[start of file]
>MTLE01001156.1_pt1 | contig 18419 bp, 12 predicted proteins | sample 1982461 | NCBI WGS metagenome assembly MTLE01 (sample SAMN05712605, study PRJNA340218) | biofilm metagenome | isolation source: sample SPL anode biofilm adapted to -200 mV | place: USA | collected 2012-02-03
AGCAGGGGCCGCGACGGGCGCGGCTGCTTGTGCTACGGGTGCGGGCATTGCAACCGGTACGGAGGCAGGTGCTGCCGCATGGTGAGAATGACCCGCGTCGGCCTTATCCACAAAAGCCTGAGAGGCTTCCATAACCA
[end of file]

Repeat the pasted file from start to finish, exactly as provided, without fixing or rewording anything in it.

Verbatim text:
>MTLE01001156.1_pt1 | contig 18419 bp, 12 predicted proteins | sample 1982461 | NCBI WGS metagenome assembly MTLE01 (sample SAMN05712605, study PRJNA340218) | biofilm metagenome | isolation source: sample SPL anode biofilm adapted to -200 mV | place: USA | collected 2012-02-03
AGCAGGGGCCGCGACGGGCGCGGCTGCTTGTGCTACGGGTGCGGGCATTGCAACCGGTACGGAGGCAGGTGCTGCCGCATGGTGAGAATGACCCGCGTCGGCCTTATCCACAAAAGCCTGAGAGGCTTCCATAACCA